Published July 11, 2001


It is still early evening, and the nation, wearing its finest, radiates with anticipation and joy. The clock in the room strikes loudly seven times, and people noisily attempt to quiet each other down. Then, as the clock concludes its countdown, all sit down as one, champagne in hand. All of course, except for the youngest, who are already vibrating in their seats with excitement. Finally, the moment has arrived. But what is the nation celebrating; the birth of a saviour or the coming of yet another year? No, better still. It is Eurovision night.
In this country, Eurovision is numbered among the major events. People gather together after many weeks of prayer and preparation in so called Eurovision parties, and nobody can be counted among those that matter unless they are hosting, or at least invited to, one of these.
As the performance begins people hold their breaths and out on the streets not a straggler is to be seen, save for a lonely leaf blowing in the breeze past a solitary tourist lost in a desolate city. The moment the show is over, however, Ghost Town metamorphoses into Party Town. The solitary tourist becomes joyful once more as cars run the hapless leaf down and the city explodes with overdressed locals drowning their sorrows after yet another failed attempt to win the respect of the world through success in Eurovision.
The reason for this is embedded deep in the national consciousness of this ancient Viking culture. Every year Icelanders think of their contribution as being most likely to win, and to prove this they quote examples from polls and comments from foreign reporters who always seem to predict an Icelandic victory. For some reason, we never get to see these polls or reporters directly, relying instead on indirect quotes from faceless prophets.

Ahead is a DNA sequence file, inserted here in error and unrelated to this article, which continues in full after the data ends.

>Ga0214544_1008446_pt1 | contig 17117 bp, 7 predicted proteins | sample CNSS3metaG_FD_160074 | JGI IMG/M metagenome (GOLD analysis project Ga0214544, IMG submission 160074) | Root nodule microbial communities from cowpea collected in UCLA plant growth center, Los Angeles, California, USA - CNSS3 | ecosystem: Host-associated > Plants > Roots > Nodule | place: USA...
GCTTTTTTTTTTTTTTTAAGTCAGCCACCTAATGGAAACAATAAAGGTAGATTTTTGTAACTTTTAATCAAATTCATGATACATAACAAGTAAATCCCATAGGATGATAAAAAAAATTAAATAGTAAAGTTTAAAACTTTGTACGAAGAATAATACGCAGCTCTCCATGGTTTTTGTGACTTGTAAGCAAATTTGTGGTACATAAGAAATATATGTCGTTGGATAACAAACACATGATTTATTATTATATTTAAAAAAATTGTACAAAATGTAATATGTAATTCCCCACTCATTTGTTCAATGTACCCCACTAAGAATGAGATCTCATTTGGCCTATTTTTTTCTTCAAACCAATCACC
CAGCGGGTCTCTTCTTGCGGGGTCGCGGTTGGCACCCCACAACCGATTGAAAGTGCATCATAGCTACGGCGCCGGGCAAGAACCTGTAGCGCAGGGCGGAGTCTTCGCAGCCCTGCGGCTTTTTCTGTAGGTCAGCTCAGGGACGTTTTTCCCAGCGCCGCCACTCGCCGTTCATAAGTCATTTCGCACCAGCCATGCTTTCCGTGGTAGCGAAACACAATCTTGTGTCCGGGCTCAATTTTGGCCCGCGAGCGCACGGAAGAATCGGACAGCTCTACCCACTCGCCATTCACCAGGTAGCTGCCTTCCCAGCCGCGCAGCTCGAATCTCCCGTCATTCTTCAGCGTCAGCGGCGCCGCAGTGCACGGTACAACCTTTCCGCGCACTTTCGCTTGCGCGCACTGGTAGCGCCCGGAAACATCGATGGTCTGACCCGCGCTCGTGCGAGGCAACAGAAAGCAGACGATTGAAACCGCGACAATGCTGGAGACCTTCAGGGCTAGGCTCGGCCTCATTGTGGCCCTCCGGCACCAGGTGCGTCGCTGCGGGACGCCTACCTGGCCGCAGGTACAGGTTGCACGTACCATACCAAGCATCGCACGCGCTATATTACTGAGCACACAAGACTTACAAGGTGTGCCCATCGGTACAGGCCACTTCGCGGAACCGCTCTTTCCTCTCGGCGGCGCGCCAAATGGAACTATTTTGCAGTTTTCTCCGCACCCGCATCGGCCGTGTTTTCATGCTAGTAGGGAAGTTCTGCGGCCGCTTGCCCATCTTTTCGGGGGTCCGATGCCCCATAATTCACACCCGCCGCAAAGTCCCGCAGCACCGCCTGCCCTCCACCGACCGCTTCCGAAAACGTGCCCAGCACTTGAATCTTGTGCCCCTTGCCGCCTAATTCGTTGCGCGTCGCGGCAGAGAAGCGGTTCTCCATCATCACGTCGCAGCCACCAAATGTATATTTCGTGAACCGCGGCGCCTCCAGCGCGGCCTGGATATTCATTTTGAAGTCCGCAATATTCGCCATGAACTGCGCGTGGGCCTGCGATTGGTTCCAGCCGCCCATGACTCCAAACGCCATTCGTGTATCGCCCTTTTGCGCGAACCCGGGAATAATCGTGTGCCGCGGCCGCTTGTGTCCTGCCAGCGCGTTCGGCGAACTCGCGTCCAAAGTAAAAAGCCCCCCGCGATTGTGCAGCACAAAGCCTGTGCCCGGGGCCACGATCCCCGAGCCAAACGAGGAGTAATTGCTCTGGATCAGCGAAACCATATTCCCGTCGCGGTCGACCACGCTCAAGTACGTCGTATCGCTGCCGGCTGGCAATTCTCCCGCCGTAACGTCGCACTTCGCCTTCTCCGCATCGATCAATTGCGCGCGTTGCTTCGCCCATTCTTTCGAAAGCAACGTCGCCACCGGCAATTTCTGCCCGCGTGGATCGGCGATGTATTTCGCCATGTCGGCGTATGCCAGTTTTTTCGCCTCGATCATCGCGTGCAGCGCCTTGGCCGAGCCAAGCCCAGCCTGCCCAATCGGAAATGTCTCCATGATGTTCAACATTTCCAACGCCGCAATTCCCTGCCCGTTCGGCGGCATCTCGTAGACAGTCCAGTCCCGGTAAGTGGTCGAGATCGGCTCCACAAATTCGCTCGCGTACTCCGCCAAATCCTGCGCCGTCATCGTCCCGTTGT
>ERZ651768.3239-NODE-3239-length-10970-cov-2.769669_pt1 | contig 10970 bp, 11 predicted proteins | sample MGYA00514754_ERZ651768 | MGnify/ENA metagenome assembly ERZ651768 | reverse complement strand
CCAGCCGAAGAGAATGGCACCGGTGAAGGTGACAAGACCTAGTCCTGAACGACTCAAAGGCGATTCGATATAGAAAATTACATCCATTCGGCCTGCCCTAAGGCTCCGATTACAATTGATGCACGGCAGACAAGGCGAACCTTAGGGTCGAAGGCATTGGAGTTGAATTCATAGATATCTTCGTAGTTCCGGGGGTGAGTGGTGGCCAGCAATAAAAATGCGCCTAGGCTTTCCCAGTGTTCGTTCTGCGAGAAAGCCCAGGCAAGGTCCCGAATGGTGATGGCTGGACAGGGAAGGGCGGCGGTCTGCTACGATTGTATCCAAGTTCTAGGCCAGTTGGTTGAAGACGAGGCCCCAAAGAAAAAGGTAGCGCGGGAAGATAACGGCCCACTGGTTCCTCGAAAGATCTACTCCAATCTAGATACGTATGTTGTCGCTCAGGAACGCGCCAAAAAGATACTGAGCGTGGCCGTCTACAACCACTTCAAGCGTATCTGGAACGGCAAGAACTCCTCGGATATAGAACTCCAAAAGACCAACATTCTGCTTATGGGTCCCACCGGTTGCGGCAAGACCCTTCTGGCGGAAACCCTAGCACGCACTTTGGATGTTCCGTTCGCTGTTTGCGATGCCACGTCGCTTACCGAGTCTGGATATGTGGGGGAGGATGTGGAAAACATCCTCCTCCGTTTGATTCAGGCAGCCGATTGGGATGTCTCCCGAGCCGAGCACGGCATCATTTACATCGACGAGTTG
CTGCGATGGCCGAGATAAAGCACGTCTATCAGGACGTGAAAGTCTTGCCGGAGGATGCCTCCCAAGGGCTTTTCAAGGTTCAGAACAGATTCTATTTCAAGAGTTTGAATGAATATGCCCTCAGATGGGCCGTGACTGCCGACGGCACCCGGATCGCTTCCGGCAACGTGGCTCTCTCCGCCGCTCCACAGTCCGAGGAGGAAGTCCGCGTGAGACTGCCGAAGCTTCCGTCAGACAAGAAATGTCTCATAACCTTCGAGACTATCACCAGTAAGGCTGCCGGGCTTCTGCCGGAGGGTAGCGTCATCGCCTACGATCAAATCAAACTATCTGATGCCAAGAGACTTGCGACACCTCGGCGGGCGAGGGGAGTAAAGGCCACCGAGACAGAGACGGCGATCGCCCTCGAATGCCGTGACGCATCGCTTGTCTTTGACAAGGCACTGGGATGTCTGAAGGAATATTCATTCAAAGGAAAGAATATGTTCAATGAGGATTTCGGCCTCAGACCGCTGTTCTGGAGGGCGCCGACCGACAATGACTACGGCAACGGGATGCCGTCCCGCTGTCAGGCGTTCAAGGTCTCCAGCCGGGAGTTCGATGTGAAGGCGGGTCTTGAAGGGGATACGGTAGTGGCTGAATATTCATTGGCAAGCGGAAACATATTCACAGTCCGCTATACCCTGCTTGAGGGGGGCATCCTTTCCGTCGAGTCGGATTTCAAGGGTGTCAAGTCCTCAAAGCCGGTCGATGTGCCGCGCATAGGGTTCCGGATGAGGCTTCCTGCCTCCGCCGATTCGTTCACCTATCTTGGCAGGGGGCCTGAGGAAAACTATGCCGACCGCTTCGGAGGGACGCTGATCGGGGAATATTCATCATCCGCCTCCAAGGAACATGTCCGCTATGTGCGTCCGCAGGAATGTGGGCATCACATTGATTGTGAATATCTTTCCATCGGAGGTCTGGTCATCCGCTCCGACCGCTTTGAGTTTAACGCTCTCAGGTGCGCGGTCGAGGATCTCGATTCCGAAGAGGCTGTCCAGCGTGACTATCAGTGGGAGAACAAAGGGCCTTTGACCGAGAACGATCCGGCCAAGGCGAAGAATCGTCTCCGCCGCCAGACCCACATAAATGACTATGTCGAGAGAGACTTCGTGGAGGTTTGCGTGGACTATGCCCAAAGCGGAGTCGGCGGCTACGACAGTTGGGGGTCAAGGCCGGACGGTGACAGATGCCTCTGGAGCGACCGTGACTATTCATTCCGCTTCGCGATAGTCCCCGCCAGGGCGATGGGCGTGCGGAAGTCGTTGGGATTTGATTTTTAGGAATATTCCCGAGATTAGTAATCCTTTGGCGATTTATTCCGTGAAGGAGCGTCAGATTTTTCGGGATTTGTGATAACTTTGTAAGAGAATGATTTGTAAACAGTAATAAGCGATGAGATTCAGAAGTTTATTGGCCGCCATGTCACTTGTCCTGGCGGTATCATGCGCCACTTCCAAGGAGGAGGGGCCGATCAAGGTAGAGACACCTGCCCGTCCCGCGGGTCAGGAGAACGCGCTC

Iceland first participated in Eurovision in 1986 when three spectacular songbirds sang about the “Joy Bank” wearing glimmer bedecked jogging suits and glow in the dark headbands on their sweaty foreheads to complement the look (Editors note: This was the 80´s, you were supposed to look like that).
It was not just the banks that were joyful in those days, the nation as a whole seemed more optimistic than at any time since the foundation of the Republic. People seemed so assured of victory that it hardly seemed necessary to send the contestants to Oslo. But the rest of Europe did not seem as attuned to glimmer and gladness, for the steamroller stalled in 16th place. Somewhat less optimistically, but still with a great deal of enthusiasm, an entry was sent out the following year, but alas, once again stalled at 16, as it did the year after that. All hopes were then finally, brutally crushed in 1989, when Iceland wound up in last place, with not a single point to its name. Still the nation that survived famine, plague and oppression for 700 years weathered the storm, and every year hope was rekindled in our hearts as the media yet again started predicting assured victory, contestants were elevated to the status of national heroes, and some people suggested they be inducted to the Order of the Falcon by the President. Until, of course, they lost. And in Eurovision, as elsewhere, it seems everyone who isn’t a winner is a loser.
This one night a year the nation experiences a communal spirit in front of the tube, and 290.000 hearts beat out tune of the national anthem out of sheer patriotism. The few pariahs who dared to critize the competition for corniness or just general silliness still find themselves glued to the screen and holding their breath as points are counted.
I belong to that sizeable minority which says every year that they are not going to watch it and it would be for the best if Iceland got no points at all since we never win anyway. Nonetheless, whenever I hope no one is noticing I frequently find myself watching and feeling that pang of pride when they play “our” song. Then, when the points start rolling in I quickly come out of the closet, jump to my feet and do a tribal rain dance on those rare occasions when we get points. When we don’t get them, I wholeheartedly support the Icelandic announcer who threatens a trade ban on those countries who ignored us, until I find myself having made a vow to only buy products from Estonia and the Republic of Malta.
Sadly, at the end of the night it transpires that Iceland has lost yet again. As the announcer bids goodnight the blue glow from the screen fades along with the country’s hopes for victory in Eurovision. Disappointed and shocked, the nation as one reaches for the hard stuff as the moment of truth has passed and the time for oblivion is at hand.
But who knows what will happen next year…

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